An advert for Monogram Gobots model kitsSo Tonka had beaten Hasbro to the toy shelves, getting Gobots out months ahead of Transformers. However, as soon as Transformers began arriving in stores they began to erode Gobots early advantage. Initially there seemed to be little to worry about. Tonka further supplemented the line with more of the 600 Series moulds, deleting some of the slower selling 1983 figures to keep assortments fresh. The Scalerobo DX figures became the Super Gobots as the line diversified while Tonka merrily licensed the Gobots brand to anyone who wanted it, resulting in a cavalcade of peripheral merchandise.

Super Gobot figure Bug BiteHowever, trouble was already brewing. With Japanese sales slowing, only fourteen new 600 series figure were issued for Machine Robo. This wasn't a sign of outright disaster for Bandai, who could live with a steady release schedule. However, it meant less potential product for Tonka. While the $3 figures were selling very well, the larger toys didn't capture the imagination, partially through their unconventional design. It also had to be said that while the small Gobots were an attractive pocket money impulse buy for many children that undercut most of the Transformers figures (while the Mini Vehicles also retailed at around $3, the small Gobots vastly outnumbered them); the more expensive items put them in direct competition, one Gobots rarely won.

Promotional artwork for Challenge of the GobotsNevertheless the brand continued to expand. By now the faction names 'Guardian' and 'Renegade' were replacing 'Friendly' and 'Enemy' on packaging. Tonka planned an animated miniseries named Challenge of the Gobots to promote the figures and the five part "Battle for Gobotron" serial aired daily from 8th September 1984, just over a week ahead of Transformers' three-part "More Than Meets the Eye" premiere. Ratings were respectable and thus a weekly series was commissioned - however, this would not begin broadcast until a year later. While Hasbro had used their successful partnership with Marvel Studios and Sunbow as per G.I. Joe, Tonka commissioned their cartoon from Hanna-Barbera. While the veteran studio had produced a string of classic comic cartoons such as Top Cat, The Flintstones and Wacky Races their action-adventure output was spottier. The result was that the Gobots cartoon looked very primitive compared to its' competitors.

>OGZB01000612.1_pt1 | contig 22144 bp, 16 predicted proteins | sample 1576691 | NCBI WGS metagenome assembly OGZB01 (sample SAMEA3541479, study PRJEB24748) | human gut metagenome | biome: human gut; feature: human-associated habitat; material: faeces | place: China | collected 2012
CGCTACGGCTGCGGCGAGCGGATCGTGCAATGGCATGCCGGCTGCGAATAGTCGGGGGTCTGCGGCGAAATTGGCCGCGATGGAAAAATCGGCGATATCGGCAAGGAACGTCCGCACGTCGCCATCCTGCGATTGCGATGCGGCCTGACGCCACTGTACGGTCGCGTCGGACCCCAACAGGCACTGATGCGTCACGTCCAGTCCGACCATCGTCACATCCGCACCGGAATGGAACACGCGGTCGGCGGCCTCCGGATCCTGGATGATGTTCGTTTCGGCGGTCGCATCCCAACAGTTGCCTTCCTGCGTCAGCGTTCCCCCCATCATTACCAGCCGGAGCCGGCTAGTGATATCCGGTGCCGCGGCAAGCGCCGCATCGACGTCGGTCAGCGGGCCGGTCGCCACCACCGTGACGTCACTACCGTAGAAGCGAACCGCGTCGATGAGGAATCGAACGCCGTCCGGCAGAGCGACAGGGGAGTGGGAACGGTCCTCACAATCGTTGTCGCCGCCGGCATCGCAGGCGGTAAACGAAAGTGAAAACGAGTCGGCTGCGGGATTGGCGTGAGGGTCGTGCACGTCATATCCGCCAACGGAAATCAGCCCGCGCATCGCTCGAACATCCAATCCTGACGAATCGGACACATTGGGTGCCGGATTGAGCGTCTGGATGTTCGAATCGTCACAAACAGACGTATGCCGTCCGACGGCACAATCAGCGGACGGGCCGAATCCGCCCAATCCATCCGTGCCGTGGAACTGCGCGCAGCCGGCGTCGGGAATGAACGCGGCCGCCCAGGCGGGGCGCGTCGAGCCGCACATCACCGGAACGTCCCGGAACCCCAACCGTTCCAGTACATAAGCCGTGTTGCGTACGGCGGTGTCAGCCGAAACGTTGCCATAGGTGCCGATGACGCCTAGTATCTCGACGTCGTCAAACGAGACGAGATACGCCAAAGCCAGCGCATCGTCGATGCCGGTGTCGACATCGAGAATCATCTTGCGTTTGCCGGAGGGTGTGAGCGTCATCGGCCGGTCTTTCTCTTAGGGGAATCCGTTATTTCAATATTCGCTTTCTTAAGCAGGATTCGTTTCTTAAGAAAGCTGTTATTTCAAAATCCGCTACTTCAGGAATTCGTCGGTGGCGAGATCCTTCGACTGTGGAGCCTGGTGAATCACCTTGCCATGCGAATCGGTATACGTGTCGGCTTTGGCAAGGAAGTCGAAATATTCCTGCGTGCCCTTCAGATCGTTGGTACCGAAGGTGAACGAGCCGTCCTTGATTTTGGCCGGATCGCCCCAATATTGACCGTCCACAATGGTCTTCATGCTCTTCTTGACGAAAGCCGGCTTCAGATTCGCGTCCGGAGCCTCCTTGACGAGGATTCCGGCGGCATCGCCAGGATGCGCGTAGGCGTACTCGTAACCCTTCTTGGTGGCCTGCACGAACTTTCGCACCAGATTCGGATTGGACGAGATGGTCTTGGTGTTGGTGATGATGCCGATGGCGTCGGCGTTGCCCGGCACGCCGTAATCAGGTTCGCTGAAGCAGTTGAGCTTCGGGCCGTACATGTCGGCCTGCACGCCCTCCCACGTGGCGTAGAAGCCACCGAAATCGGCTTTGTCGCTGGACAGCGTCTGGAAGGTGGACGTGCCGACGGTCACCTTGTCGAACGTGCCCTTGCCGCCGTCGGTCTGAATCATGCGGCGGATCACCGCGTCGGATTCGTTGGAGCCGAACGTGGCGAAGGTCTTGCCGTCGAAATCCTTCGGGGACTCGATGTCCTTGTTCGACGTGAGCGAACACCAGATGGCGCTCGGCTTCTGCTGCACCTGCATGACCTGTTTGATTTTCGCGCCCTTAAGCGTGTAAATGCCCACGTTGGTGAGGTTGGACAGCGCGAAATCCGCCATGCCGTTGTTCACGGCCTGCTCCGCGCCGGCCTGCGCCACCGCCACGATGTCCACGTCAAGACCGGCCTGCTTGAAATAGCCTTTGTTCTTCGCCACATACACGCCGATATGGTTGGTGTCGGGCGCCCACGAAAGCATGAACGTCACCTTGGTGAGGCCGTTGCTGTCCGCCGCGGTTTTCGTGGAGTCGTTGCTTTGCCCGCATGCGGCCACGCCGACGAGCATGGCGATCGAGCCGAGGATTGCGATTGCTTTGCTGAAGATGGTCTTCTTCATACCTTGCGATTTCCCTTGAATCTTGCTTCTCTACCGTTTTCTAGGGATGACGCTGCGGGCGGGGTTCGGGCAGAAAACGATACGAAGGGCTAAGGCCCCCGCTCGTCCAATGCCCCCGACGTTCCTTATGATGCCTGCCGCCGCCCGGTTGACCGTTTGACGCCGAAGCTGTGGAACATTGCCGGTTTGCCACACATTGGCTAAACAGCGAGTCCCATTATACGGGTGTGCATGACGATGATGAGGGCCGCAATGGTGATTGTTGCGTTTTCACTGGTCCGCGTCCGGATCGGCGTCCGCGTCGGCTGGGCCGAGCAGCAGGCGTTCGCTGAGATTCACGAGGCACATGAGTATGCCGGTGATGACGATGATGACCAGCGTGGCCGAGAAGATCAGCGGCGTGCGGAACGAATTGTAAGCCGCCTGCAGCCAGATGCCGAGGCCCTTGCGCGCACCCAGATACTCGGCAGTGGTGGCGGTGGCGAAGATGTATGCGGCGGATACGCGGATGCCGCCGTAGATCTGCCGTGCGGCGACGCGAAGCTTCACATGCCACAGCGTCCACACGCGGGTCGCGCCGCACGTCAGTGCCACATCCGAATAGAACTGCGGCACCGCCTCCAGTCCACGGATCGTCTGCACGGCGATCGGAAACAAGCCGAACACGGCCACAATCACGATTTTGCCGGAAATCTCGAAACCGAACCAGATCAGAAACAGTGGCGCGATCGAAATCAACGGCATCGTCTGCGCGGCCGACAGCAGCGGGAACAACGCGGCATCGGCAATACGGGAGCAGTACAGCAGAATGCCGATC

A still from the Japanese commercial for Battle Armor 5While there were telltale signs that Hasbro's painstaking preparation would reap dividends, Gobots were still selling superbly - Tonka's revenue for the line in 1984 was $52.8m. In Japan Bandai further expanded the line with three playsets for the 600 series figures - the transforming Command Buggy, the Battle Armor 5 system (exported to America as the Power Suits and to Europe as Battle Suits) and the Battle Base (the largest Machine Robo playset yet issued in Japan, though still smaller than Tonka's Command Center). They also issued 600 series-scaled figures of the line's alien aggressors, the Devil Invaders. In Europe and Australia the lines continued much as they had gone on though names (generally taken from the Gobots line) began to replace designations on figures as Bandai's overseas brands began to respond to Transformers themselves. In the UK a Robo Machines comic book serial began in November in the pages of IPC/Fleetway's Eagle weekly comic. It had been a successful year for the line, but there was an inexorable sense that Transformers was gaining momentum.